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I'm going to use PHP in my example, but my question applies to any programming language.

Whenever I deal with forms that can be filled out by users who are not logged in (in other words, untrusted users), I do several things to make sure it is safe to store in the database:

  • Verify that all of the expected fields are present in $_POST (none were removed using a tool such as Firebug)
  • Verify that there are no unexpected fields in $_POST. This way, a field in the database doesn't accidentally get written over.
  • Verify that all of the expected fields are of the expected type (almost always "string"). This way, problems don't come up if a malicious user is tinkering with the code and adds "[]" to the end of a field name, thus making PHP consider the field to be an array and then performing checks on it as though it were a string.
  • Verify that all of the required fields were filled out.
  • Verify that all of the fields (both required and optional) were filled out correctly (for example, email addresses and phone numbers are in the expected format).
  • Related to the previous item, but worthy of being its own item: verify that fields that are dropdown menus were submitted with values that are actually in the dropdown menu. Again, a user could tinker with the code and change the dropdown menu to be anything they want.
  • Sanitize all fields just in case the user intentionally or unintentionally included malicious code.

I don't believe that any of the above things are overkill because, as I mentioned, the user filling out the form is not trusted.

When it comes to admin backends, however, I'm not sure all of those things are necessary. These are the things that I still consider to be necessary:

  • Verify that all of the required fields were filled out.
  • Verify that all of the fields (both required and optional) were filled out correctly (for example, email addresses and phone numbers are in the expected format).
  • Sanitize all fields just in case the user intentionally or unintentionally included malicious code.

I'm considering dropping the remaining items in order to save time and have less code (and, therefore, more readable code). Is that a reasonable thing to do or is it worthwhile to treat all forms equally regardless of whether or not they are being filled out by a trusted user?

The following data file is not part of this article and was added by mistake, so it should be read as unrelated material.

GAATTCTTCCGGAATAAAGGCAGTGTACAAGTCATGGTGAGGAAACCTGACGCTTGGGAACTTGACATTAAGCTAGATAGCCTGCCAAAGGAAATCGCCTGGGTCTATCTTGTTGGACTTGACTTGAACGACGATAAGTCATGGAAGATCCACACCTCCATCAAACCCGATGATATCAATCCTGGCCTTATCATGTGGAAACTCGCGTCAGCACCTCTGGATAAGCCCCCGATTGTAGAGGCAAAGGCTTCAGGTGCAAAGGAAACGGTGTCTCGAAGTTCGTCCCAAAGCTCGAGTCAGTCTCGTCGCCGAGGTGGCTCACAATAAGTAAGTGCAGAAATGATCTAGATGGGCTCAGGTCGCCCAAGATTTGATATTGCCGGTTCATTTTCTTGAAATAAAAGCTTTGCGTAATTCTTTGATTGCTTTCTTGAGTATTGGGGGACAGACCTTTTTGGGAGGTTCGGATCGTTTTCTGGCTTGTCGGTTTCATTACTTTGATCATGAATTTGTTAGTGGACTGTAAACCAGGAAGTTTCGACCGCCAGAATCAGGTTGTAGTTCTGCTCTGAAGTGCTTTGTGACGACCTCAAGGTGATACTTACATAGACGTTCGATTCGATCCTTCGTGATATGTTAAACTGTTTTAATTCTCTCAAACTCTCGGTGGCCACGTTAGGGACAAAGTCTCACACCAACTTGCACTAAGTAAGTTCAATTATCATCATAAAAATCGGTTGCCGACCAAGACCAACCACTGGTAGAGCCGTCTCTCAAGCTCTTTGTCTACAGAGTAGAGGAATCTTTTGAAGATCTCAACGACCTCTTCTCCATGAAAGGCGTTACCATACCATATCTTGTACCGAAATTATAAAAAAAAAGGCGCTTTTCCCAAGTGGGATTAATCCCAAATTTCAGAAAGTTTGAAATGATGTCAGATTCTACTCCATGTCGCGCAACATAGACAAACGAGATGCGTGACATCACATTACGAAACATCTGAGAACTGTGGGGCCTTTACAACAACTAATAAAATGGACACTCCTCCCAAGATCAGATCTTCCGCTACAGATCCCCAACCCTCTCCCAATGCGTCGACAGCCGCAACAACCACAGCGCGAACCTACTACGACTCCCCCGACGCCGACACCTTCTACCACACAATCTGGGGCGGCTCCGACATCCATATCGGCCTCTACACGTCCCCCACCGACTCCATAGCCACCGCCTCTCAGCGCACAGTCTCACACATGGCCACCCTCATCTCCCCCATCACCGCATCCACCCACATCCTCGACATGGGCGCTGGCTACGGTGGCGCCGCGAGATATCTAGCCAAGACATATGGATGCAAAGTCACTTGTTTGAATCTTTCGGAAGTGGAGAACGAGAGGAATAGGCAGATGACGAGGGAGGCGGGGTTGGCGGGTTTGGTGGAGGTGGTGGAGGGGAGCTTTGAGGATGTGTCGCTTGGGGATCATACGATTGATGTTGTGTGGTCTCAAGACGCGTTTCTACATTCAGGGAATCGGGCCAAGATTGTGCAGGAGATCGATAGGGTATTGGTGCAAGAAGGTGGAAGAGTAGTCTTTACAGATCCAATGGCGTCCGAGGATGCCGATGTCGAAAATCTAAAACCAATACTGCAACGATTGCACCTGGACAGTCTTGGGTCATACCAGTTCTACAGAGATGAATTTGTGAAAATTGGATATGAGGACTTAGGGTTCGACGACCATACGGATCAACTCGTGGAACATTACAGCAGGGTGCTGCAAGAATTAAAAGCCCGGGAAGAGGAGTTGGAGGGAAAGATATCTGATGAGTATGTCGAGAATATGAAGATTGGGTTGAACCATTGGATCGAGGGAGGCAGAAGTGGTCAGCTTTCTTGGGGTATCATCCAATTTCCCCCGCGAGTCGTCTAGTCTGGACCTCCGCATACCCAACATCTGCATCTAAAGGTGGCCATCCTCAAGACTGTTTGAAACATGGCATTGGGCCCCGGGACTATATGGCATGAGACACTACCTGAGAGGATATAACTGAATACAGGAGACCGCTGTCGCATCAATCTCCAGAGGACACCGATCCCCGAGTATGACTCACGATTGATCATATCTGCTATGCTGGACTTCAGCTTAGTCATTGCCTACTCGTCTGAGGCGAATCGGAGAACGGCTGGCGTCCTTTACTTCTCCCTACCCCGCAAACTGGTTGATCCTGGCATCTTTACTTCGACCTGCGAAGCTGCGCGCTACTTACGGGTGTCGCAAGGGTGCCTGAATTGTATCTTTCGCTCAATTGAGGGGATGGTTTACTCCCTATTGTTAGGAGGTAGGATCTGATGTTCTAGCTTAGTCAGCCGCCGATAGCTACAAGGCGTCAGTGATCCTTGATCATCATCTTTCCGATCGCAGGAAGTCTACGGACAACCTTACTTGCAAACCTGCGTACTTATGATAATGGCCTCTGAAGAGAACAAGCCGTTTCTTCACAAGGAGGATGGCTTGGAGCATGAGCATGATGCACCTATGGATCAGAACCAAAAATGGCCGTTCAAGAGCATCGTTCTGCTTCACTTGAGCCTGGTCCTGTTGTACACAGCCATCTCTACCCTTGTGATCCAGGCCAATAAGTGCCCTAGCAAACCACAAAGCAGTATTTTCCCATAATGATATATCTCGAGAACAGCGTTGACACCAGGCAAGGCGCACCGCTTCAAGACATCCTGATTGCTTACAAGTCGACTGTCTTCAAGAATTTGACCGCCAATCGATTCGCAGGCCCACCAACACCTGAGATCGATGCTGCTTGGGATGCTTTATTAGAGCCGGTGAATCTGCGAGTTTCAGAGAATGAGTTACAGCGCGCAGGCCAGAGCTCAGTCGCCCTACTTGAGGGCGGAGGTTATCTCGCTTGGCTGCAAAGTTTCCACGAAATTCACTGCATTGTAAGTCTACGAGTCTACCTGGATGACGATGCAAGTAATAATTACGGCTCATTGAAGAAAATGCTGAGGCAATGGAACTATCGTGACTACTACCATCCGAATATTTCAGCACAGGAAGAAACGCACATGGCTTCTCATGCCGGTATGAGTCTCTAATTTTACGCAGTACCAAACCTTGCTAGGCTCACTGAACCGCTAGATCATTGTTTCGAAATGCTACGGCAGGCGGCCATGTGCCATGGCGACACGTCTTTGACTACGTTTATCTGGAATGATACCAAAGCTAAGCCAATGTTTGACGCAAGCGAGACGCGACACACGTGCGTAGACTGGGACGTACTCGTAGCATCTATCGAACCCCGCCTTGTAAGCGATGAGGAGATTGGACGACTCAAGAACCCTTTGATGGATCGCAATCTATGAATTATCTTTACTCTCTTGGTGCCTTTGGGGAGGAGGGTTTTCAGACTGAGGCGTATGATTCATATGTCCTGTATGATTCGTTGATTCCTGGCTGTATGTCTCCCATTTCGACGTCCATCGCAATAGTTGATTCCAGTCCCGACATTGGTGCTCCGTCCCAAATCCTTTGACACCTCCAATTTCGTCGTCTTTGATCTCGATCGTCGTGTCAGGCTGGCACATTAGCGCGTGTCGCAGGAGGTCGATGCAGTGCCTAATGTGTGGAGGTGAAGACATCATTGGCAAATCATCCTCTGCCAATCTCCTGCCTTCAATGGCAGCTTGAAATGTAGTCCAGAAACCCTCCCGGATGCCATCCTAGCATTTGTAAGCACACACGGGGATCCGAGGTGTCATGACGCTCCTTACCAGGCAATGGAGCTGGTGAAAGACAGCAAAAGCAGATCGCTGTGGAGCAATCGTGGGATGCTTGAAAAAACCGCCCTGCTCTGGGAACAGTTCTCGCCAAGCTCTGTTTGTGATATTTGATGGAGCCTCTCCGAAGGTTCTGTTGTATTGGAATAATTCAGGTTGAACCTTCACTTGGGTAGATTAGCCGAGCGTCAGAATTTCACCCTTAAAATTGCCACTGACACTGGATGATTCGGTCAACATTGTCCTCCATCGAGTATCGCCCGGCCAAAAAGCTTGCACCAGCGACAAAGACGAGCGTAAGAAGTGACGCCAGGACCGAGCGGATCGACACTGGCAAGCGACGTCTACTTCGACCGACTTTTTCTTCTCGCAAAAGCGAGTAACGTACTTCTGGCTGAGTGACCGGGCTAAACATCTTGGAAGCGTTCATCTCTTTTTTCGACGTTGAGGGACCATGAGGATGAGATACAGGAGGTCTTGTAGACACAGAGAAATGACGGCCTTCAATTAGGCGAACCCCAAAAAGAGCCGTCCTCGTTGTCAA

These are the only two reasons I can think of for why it might be wise to treat all forms equally:

  • The trusted user's credentials might be found out by an untrusted user.
  • The trusted user's machine could be infected with malware that messes with forms. I have never heard of such malware and doubt that this is something to be really be worried about, but it is something to consider anyway.

Thanks!

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You don't need to make that compromise at all. If the CSRF/form field validation code is properly abstracted, you should be able to use it in all your forms transparently. If you write it again from scratch every time it's obviously a pain to repeat. –  deceze Oct 7 '11 at 1:27

1 Answer 1

up vote 1 down vote accepted

Without knowing all the details, it's hard to say.

However, in general this feels like a situation where code re-use should be possible. In other words, it feels like this boiler-plate form validation shouldn't need to be re-written for each unique form. Instead, I would aim to create some reusable external class that could be used for any form.

You mentioned PHP and there are already lots of form validation classes available:

http://www.google.com/search?gcx=w&sourceid=chrome&ie=UTF-8&q=form+validation+php+class

Best of luck!

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